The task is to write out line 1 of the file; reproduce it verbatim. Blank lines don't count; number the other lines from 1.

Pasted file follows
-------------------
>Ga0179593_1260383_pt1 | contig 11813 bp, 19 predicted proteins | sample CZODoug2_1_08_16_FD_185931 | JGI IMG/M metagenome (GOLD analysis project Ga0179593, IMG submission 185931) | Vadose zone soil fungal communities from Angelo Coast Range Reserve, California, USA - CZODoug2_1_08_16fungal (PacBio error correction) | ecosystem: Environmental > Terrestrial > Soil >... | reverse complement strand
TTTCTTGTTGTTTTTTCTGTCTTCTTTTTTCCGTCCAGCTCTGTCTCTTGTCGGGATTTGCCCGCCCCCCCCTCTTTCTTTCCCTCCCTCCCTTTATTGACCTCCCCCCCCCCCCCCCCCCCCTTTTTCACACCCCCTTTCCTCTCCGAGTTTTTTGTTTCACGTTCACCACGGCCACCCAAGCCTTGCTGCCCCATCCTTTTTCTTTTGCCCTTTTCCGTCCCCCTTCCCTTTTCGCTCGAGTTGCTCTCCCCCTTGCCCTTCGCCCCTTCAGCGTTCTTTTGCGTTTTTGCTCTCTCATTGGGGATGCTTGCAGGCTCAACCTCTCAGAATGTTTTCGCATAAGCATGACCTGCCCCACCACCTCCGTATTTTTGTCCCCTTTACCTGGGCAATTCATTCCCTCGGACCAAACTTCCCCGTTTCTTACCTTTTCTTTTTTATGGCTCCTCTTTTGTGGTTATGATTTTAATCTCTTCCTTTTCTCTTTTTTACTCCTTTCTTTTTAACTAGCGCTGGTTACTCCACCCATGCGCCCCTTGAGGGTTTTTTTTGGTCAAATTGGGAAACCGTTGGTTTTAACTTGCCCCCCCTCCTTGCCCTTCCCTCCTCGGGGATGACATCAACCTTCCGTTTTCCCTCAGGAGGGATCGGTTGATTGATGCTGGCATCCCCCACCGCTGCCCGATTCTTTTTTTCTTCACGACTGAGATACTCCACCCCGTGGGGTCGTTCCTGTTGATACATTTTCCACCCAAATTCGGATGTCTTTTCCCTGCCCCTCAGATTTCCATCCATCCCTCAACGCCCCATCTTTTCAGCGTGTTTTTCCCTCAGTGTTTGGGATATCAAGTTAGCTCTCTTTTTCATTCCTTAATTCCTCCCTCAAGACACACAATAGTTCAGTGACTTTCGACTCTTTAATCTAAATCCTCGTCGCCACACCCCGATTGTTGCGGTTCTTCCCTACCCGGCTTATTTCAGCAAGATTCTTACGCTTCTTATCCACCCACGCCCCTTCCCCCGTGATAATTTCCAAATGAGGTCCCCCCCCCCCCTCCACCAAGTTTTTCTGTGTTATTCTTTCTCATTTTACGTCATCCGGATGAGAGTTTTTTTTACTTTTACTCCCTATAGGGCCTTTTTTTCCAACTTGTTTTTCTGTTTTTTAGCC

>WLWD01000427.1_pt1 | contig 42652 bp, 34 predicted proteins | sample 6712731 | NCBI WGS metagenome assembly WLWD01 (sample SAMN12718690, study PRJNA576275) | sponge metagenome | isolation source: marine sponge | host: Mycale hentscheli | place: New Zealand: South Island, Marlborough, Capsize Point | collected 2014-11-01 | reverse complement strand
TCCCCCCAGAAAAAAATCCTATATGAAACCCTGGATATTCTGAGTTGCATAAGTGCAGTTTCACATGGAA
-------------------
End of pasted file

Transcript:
>Ga0179593_1260383_pt1 | contig 11813 bp, 19 predicted proteins | sample CZODoug2_1_08_16_FD_185931 | JGI IMG/M metagenome (GOLD analysis project Ga0179593, IMG submission 185931) | Vadose zone soil fungal communities from Angelo Coast Range Reserve, California, USA - CZODoug2_1_08_16fungal (PacBio error correction) | ecosystem: Environmental > Terrestrial > Soil >... | reverse complement strand